Unlike in other studies (e.g. Catania & Griffiths, 2022; Gray et al., 2012), however, we did not find evidence that removing or easing RG settings was useful in differentiating product risks. This may be because this behaviour was rare and its significance is somewhat ambiguous. For example, easing RG settings could reflect an improved ability to assume greater control over the gambling.
As with most studies that rely upon operator data, it is important to acknowledge several important limitations. First, this study did not include any independent validation of risk or harm (e.g. PGSI scores) to examine whether the designated markers we used were related to higher risk gambling, although other studies (e.g. Auer & Griffiths, 2022e; Luquiens et al., 2019; Price Waterhouse Coopers, 2017) show behavioural markers such as the number of deposits or gambling at night to be higher amongst people classified as problem gamblers on the PSGI. Second, when making inferences about the comparative risk of different products, it is not possible to determine whether there may be differences in the types of people who choose to gamble on some activities. In other words, if higher risk gamblers gravitate towards certain products (e.g. a late night sports bettor willing to bet on whatever is available), it is not clear whether the associations observed are due to differences in the product’s structural characteristics or the participants who choose those products. However, given that our findings are similar to other studies and slots (the highest ranked product for risk) had the highest participant rate, it seems less likely that the result is solely due to ‘selection’ (i.e. the product is differentially chosen by higher risk gamblers). Slots, in fact, appeared to be popular amongst a wide range of players from those who played very low stakes on rare occasions to those who played larger amounts regularly. Third, it is important to acknowledge the limitation of single product analyses. As Brosowski et al. (2020) have observed, when studying the risk of products to individual gamblers, it is not just the exposure to single activities that is important. Instead, it may be important to examine the combined impact of different products on players. Multiple product use or the ‘breadth’ of gambling may be a stronger risk factor for harm (Gainsbury et al., 2015; LaPlante et al., 2014).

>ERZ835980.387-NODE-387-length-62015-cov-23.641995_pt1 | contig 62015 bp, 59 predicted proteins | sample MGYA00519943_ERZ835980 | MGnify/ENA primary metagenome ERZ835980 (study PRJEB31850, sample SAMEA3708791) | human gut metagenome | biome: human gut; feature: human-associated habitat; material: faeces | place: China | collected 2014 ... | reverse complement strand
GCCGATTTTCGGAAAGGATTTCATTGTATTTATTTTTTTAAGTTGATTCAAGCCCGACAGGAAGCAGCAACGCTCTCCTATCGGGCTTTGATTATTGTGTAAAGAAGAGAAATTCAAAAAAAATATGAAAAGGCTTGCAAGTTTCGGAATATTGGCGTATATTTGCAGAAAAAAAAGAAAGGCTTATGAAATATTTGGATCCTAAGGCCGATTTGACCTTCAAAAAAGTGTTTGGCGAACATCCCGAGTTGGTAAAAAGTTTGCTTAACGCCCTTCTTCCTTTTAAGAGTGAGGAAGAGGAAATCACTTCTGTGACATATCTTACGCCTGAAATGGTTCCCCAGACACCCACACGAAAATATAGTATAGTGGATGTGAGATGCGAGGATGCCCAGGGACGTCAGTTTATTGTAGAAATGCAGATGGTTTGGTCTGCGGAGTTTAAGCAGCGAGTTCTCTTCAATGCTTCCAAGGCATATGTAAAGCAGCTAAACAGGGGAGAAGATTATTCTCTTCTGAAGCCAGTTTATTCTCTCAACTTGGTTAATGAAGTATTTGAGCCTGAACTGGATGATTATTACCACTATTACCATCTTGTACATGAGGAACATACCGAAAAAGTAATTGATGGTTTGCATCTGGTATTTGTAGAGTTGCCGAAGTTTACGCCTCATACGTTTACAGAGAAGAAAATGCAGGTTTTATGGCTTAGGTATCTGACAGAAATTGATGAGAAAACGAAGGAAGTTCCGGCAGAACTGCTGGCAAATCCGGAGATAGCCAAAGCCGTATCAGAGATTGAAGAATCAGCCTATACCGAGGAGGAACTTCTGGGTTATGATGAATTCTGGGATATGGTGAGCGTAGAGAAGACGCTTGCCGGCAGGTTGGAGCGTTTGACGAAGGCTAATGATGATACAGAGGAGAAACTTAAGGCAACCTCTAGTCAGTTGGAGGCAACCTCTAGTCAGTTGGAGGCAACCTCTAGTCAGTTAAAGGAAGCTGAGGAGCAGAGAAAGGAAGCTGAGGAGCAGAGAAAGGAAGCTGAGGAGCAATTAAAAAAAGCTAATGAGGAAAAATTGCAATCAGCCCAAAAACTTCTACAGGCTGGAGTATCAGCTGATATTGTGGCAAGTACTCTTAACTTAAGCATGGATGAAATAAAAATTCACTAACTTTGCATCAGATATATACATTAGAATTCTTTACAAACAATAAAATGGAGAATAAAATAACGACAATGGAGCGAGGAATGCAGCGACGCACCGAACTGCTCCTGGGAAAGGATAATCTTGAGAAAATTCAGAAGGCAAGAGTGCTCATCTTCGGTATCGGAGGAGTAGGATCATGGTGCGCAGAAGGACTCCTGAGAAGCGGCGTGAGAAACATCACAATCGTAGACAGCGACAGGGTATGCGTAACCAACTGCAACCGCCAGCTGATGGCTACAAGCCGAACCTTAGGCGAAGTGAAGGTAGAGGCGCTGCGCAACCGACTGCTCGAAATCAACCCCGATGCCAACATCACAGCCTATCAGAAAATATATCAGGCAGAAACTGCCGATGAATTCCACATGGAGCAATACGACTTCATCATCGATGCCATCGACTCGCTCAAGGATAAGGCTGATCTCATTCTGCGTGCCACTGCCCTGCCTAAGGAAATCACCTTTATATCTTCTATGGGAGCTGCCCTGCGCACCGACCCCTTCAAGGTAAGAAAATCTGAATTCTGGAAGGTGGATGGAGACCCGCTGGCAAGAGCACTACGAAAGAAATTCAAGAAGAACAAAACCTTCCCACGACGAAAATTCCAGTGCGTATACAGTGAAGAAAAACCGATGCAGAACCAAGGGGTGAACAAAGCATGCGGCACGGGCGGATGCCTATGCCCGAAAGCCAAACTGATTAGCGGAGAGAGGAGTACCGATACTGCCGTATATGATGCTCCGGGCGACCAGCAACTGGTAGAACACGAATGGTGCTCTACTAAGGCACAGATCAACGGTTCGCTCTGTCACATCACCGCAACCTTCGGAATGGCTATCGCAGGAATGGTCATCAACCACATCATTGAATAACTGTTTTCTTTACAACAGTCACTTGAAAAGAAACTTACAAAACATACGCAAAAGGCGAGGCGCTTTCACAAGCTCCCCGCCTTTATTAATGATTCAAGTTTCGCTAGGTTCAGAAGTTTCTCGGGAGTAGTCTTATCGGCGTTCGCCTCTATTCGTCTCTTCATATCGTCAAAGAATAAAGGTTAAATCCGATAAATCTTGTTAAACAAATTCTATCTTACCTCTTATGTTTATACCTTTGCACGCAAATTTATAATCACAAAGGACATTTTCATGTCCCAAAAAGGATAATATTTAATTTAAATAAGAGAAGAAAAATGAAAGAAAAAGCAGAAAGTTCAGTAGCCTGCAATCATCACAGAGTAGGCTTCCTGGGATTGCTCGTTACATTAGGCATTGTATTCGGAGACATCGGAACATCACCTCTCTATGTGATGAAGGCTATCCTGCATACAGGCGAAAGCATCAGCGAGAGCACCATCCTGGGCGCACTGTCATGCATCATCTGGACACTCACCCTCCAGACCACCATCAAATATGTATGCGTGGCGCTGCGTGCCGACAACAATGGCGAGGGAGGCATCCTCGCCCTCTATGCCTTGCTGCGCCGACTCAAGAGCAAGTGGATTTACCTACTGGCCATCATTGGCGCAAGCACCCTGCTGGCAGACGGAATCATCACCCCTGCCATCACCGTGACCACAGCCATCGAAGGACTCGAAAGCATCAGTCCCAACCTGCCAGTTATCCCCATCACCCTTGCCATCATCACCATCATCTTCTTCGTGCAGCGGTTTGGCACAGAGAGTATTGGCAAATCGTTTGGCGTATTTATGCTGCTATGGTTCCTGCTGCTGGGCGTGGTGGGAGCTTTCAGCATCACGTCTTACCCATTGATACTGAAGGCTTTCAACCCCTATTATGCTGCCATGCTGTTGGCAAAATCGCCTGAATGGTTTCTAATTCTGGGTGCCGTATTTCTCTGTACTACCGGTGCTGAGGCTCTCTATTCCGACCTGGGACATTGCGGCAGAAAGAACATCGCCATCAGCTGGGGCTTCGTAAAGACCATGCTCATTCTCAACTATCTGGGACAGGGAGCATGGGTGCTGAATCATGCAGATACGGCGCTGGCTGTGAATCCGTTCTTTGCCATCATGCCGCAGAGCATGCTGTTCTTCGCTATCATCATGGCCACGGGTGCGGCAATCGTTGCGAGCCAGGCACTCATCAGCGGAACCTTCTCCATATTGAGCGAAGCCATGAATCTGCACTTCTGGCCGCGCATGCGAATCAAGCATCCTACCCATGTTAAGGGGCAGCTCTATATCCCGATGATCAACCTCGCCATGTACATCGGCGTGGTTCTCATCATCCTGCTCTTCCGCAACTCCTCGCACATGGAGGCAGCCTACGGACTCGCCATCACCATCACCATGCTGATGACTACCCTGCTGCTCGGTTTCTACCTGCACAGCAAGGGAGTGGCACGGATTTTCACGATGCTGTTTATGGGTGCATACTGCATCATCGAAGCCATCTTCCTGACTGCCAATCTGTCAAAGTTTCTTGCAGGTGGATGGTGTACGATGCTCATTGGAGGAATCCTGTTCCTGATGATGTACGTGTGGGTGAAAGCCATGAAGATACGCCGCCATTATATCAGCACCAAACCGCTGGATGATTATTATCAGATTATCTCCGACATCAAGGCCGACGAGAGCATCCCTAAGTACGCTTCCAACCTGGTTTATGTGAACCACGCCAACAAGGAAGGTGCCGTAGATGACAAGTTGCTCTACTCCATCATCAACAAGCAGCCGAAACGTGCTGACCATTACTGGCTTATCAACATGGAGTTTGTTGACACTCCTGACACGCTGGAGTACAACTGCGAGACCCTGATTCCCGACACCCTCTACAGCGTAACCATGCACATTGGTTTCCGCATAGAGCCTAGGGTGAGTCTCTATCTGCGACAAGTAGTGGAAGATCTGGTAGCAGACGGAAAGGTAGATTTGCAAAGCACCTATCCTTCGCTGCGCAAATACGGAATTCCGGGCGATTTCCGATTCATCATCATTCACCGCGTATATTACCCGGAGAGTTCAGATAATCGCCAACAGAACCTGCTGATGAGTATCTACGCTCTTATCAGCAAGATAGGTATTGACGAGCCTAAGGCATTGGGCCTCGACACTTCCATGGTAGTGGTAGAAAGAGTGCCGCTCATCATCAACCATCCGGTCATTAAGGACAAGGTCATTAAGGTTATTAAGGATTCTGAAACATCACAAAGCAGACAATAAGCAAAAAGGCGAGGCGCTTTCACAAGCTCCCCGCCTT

Finally, it is important to point out that these results are based solely on one operator in a single location. These data only give a ‘partial view’ of the individual’s pattern of gambling activity, excluding other online operators and any land-based gambling. Also, results need to be generalized to other countries with caution. Other operators and countries may have different regulatory regimes, marketing and advertising rules and attract different demographic groups.
Conclusions and Implications
Online behaviour analysis has considerable potential to allow insights into the nature of gambling behaviour and whether certain products or structural characteristics are more likely to be associated with gambling-related harm. This work has the potential to offer important regulatory insights that may not be captured by standard risk assessment tools or prevalence or panel studies that rely upon self-report and volunteer samples. Here we confirm that greater engagement in activities identified in the literature as higher risk (shorter event frequencies, in-play sports betting or micro-betting) tends to have stronger associations with important risk indicators. We also extend the literature by showing further risk variations between different sub-categories of sports betting products, most notably, that some types of long-shot, accumulator bets (sharing some characteristics similar to a lottery ticket) pose less risk, whereas combination bets, which involve different permutations of outcomes of the same selection of bets, which increase the probability of a win, at greater financial cost, appear to pose greater risk. This suggests that studies of behaviour or real-time tracking methodologies may have the potential to profile riskier products that emerge in the market, so that responsible gambling measures can be more carefully targeted to those products, or the people who have a high level of engagement in those products. Important future directions in this area include the need for further external validation of proxy measures of harm (e.g. through combining self-report and objective data) as well as a greater focus on within-samples analyses that examine how the behaviour of same individuals differs across products that have structural variations (e.g. Percy et al., 2021). Such analyses have the potential to understand the extent to which variations in risk-related behaviour is related to product as opposed to individual differences. Both regulators, operators and gambling research are likely to continue to benefit from ongoing research in this area as the popularity and accessibility of online gambling options continue to increase.